In a complementary mode, leaders of the small-island projects met in Samoa in December 2000, to discuss and advance ‘Wise coastal practices for sustainable small-island living’ (UNESCO, 2001a). This workshop focused on mechanisms to interlink, evaluate and advance the field projects, as well as discuss ways to move forward on the six problem areas prioritized for special attention by Small Island Developing States at a Special Session of the United Nations General Assembly held in New York in 1999.

To follow up the ideas discussed in Samoa, a second inter-regional small-island workshop was held in Dominica in July 2001, ‘Furthering Coastal Stewardship in Small Islands’ (UNESCO, 2002). During this workshop, participants focused on conflict prevention and resolution in small islands, in particular as they related to beach resources. A spectrum of tools for conflict prevention and resolution was discussed. This included voluntary contracts or ‘wise practice agreements’ at a local level and, at a national and international level, ethical codes of practice, whereby moral values can be fully taken into account.

Thus it was appropriate to subsequently discuss ideas for conflict prevention and resolution in the context of continental coastal regions. The results of this workshop are the subject of the present report. Figure 1 shows the location of the field projects and university chairs covered by this workshop.

Workshop objectives

The objectives of the workshop on Wise Practices for Coastal Conflict Prevention and Resolution held in Maputo, Mozambique, from 19–23 November 2001, were as follows:

Workshop participants meeting with 
some of the fishing community at 
Costa do Sol, Maputo, Mozambique, 
November 2001.

The choice of Maputo as a venue for the workshop was particularly appropriate for two reasons. Firstly, the Pan-African Conference on Sustainable Integrated Coastal Management was held in Maputo in 1998. This conference included thematic workshops (UNESCO, 1999a), a workshop on cross-cutting issues and interlinkages and a ministerial conference. Secondly, a related event was held in Maputo the week after the workshop, and the juxtaposition of the two events allowed several participants and organizers to attend both.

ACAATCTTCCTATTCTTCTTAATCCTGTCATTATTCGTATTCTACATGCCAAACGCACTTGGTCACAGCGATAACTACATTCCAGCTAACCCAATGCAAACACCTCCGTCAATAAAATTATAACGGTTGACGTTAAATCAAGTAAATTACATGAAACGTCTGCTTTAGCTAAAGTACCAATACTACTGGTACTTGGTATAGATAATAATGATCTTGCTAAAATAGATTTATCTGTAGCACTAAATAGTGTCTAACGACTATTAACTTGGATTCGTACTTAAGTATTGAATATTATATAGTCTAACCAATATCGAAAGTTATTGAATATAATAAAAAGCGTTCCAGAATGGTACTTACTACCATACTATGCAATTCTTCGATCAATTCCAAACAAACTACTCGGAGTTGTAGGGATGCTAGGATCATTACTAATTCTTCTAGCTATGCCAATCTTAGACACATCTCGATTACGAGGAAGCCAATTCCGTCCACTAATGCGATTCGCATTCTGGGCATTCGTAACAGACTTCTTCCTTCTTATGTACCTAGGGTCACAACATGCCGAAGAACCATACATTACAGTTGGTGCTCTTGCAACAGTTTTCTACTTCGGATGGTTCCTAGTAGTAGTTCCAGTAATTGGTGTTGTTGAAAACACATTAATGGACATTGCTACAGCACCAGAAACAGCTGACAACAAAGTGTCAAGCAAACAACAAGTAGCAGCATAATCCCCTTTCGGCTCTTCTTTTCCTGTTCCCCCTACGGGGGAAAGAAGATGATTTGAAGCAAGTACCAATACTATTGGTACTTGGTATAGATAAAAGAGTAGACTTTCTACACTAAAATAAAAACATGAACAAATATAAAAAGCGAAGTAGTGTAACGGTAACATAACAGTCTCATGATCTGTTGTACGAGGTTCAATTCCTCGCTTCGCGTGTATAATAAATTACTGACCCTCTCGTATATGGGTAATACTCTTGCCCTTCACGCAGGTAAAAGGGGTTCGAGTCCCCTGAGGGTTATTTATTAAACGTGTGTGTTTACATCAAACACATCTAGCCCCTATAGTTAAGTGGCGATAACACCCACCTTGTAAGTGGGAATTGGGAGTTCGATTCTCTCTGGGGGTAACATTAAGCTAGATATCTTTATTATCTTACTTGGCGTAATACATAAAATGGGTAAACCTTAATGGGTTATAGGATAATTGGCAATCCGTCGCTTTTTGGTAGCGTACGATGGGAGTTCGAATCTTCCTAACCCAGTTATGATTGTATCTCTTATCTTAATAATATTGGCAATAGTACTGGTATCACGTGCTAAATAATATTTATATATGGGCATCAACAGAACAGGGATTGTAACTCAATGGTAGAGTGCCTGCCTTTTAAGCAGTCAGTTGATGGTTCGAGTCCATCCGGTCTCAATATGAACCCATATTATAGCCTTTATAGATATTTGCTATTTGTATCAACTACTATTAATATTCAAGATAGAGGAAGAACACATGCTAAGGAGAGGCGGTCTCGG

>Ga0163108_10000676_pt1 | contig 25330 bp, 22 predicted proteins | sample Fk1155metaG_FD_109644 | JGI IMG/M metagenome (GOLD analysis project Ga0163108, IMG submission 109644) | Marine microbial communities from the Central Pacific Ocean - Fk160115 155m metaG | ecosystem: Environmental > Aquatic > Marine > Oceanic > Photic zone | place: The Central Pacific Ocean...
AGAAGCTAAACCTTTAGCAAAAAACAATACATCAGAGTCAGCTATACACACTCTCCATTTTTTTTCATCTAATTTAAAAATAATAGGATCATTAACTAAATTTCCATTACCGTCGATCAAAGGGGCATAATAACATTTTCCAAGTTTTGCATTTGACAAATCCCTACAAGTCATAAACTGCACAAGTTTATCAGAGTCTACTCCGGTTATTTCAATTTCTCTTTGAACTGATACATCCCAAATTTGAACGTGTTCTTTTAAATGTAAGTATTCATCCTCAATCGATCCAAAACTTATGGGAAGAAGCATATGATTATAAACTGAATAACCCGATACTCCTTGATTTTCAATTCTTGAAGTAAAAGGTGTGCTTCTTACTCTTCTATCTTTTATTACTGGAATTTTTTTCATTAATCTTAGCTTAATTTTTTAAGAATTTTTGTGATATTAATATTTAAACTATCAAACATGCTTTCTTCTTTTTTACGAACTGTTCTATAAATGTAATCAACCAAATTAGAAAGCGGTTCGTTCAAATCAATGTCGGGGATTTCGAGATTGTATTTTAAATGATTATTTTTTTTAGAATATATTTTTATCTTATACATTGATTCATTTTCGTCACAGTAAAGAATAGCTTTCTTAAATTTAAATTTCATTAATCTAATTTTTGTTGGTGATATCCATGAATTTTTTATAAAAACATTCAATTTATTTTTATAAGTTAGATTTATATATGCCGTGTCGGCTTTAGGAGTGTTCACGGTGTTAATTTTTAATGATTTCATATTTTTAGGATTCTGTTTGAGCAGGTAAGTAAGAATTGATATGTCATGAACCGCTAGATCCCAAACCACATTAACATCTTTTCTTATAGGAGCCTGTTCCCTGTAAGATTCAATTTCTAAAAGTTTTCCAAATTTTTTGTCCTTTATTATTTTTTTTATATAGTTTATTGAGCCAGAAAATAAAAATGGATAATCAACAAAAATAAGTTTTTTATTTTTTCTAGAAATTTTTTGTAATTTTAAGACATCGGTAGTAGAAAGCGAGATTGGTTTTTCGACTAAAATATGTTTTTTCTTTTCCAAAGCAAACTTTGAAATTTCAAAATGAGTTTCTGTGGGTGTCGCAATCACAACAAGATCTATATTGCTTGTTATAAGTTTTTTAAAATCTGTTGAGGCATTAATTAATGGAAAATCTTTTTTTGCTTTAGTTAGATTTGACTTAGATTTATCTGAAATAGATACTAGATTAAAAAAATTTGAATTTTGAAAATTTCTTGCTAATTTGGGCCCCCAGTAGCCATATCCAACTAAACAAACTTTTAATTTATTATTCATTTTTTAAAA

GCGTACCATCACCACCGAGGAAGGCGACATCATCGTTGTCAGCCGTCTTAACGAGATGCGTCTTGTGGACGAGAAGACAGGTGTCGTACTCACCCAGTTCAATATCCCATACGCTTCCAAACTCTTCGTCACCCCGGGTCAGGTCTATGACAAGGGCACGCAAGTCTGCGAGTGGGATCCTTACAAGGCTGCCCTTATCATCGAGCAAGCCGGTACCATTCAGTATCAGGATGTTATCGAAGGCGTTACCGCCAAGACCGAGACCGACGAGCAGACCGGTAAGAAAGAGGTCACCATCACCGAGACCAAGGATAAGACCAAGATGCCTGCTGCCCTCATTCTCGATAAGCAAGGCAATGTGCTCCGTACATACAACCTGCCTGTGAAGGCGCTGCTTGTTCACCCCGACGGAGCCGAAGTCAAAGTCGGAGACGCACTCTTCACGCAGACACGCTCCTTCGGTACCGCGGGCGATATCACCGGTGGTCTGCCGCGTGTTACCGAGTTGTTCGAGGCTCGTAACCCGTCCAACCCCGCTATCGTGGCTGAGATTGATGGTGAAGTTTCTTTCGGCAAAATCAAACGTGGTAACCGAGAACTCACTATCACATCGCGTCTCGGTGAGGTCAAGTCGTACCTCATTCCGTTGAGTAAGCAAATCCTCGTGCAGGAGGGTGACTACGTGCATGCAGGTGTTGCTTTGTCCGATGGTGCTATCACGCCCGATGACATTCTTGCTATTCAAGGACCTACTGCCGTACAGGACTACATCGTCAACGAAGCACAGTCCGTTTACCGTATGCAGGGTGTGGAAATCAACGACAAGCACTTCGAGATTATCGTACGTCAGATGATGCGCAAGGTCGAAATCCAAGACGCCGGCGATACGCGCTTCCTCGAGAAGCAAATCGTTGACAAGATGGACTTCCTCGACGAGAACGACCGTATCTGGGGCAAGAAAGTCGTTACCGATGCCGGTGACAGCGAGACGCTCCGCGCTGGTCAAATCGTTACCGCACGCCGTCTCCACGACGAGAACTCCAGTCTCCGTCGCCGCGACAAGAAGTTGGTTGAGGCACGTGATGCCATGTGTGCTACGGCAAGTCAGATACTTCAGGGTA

(The second event was a Regional Workshop for the Indian Ocean sponsored by the International Coral Reef Initiative, Coral Reef Degradation in the Indian Ocean, International Coral Reef Action Network, and the United Nations Environment Programme – Regional Coordination Unit.)

Workshop programme and participants

The workshop programme is detailed in Annex II. Prior to the workshop, participants were asked to prepare and submit short papers focusing on:

These papers, circulated at the start of the workshop, were presented and discussed during the first two days. On the third day, a field trip was conducted to an abandoned aquaculture plant at Bairro Triunfo, an artisanal fishing village at Costa do Sol, and to a holiday resort in the Macaneta Peninsula. This was followed by a one-day open session with representatives of Mozambique-based national and regional projects and programmes in the field of integrated coastal management. The final day of the workshop included panel and group sessions focusing on:

Workshop participants are listed in Annex III. People from the following countries were present at the meeting: France, India, Indonesia, Italy, Latvia, Mozambique, Nigeria, Puerto Rico, Russia, Senegal, the Seychelles, South Africa, Tanzania, Tunisia, Uruguay.

Workshop report

The highlights of the presentations and papers, and the key discussion items have been integrated into four main chapters in this report as follows:

Chapter 2: Nature of the conflicts
Chapter 3: Resolution and prevention of conflicts
Chapter 4: Wise practice characteristics
Chapter 5: Ethical codes of practice

The final chapter contains conclusions. Annex IV lists the papers prepared prior to the workshop by author and geographical region; the full papers are available at the following website: www.unesco.org/csi/pub/papers2/mapp.htm. Readers are referred to these papers for more comprehensive coverage of participants’ perspectives on issues related to coastal conflict prevention and resolution in their respective projects or countries.